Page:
Like all living things, cities have lifespans. London started as a small Roman settlement along the Thames River. Initially encompassing just a few families, today, more than 8.6 million people call the place home. So take a moment to take a journey. Here are is a series of maps, paintings, and old-time photographs that show the journey of the British capital from the past to today.

Two recent archaeological excavations, in 1999 and 2010, suggest that there were settlements near London’s Thames River as early as 4500 BC. The area saw a widespread adoption of agriculture in the Neolithic and Bronze Age.

A 1974 painting of a Bronze Age farming settlement. Alan Sorrell/Museum of London Image (Source: British History Online)

The Romans founded Londinium (now called London) in 43 AD. This artist’s illustration of Londinium in 200 AD shows the city’s first bridge over the Thames River.

Image Source: Imgur

From the 7th to 11th centuries, Anglo-Saxons moved into Londinium. Their settlement was laid out in a grid pattern and grew to contain between 10,000 and 12,000 people.

An artist’s reconstruction of the Roman town of Venta Icenorum. Image Source: Sue White/University of Nottingham

Westminster Abbey, built in the 10th century, is a World Heritage Site and one of London’s oldest and most important buildings. Here it is in a 1749 painting.

Image Source: Wikipedia Commons

William, Duke of Normandy, was crowned King of England there on Christmas Day, 1066 — just after it was completed. By the 11th century, London had the largest port in England. In the 12th century, the English royal court began to grow in size and sophistication and settled in Westminster, a neighborhood in central London.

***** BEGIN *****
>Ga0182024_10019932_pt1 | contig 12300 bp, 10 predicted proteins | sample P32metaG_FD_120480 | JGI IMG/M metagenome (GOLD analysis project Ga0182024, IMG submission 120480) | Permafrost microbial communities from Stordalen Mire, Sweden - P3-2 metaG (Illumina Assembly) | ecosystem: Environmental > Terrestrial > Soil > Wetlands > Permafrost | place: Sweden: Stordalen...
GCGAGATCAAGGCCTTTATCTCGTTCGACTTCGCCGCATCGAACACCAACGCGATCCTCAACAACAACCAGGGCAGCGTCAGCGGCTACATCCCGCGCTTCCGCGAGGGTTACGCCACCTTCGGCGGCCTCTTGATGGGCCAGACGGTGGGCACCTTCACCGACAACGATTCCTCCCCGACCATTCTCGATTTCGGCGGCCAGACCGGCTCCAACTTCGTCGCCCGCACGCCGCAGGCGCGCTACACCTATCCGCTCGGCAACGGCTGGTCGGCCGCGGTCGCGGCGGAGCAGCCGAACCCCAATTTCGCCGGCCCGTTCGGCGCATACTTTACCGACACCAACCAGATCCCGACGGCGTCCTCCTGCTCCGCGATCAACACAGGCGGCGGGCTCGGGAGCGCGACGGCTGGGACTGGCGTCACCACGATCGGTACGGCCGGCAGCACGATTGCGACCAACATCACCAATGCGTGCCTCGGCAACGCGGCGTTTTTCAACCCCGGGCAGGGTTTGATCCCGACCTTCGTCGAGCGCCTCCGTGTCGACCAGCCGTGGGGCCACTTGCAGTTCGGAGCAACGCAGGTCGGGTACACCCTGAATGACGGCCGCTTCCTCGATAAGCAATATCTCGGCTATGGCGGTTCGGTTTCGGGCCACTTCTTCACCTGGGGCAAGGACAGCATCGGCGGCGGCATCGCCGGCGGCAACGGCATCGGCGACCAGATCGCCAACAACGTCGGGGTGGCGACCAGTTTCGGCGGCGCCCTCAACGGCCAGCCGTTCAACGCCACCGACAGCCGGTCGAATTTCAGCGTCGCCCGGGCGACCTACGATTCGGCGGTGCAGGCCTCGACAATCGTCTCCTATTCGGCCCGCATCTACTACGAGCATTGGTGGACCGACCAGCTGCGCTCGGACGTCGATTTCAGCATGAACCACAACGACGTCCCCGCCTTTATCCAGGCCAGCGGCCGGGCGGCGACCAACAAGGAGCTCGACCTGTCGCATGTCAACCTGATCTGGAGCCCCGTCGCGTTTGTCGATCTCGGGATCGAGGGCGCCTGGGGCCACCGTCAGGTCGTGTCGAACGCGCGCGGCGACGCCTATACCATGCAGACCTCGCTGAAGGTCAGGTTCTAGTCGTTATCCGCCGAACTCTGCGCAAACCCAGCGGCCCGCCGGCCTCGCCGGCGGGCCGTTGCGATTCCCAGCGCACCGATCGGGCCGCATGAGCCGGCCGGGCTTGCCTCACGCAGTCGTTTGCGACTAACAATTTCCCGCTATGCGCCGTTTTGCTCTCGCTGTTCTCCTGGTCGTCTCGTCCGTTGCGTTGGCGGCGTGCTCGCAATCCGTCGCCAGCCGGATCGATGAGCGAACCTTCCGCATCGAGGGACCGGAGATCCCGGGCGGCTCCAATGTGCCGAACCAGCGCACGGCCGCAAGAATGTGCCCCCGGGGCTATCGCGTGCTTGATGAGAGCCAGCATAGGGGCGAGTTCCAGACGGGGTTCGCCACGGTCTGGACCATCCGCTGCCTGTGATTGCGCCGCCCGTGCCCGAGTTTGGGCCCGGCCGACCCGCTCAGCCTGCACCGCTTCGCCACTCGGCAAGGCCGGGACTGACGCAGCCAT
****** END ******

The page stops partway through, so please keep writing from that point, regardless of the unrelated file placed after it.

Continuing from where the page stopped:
The Old Palace at Westminster. Image Source: Wikipedia Commons

In 1176, King Henry II commissioned a new stone bridge. Finished in 1284, the original London Bridge would stand for over 600 years. It supported homes and shops — which weighed down its arches over time.

“View of London Bridge,” a 1632 oil painting by Claude de Jongh. Image Source: Wikipedia Commons

The development of the printing press in the early 15th century made news available to the entire city and improved literacy levels. Coffeehouses also became popular spots for friendly debates.

A London coffee house, circa 1660s. Image Source: Public Domain

In the 17th century, London suffered from the Great Plague, which killed about 100,000 people. In 1666, the Great Fire broke out; it took the city a decade to rebuild.

Image Source: Wikimedia Commons

The city became a major hub for trade throughout the 1700s, and the Port of London expanded downstream.

London Bridge, circa 1750. Image Source: Wikipedia Commons

During the Georgian era (from 1714 to 1830), new districts like Mayfair formed, and new bridges over the Thames encouraged development in South London.

London’s Trafalgar Square in 1814. Image Source: Wikipedia Commons

In the mid-19th century, London overtook Amsterdam as the Europe’s leading financial center…and the Royal Navy became the world’s leading military fleet.

London in the 19th century. Image Source: Wikipedia Commons

London was the largest city in the world from 1831 until 1925, when New York City superseded it. The growing population and increased traffic led to the creation of the world’s first local, underground urban rail network in the late 1860s. An extensive sewage system was also constructed.

London Sewage system being built in 1860. Source: WikiMedia

WWII devastated London starting in 1941. As seen below, civilians hid in underground train stations to get away from air raids, which killed approximately 30,000 Londoners by the war’s end. The city then slowly began to rebuild itself.

Bomb-damaged commercial buildings line London’s Cannon Street in 1941. Source: Getty Images

The city has maintained its place as a center of global power …

Piccadilly Circus in London, circa 1950s. Image Source: Transpressnz

… and today, over 8.6 million people reside there.

Aerial panoramic cityscape view of London and the River Thames in the 2000s. Source: Getty Images.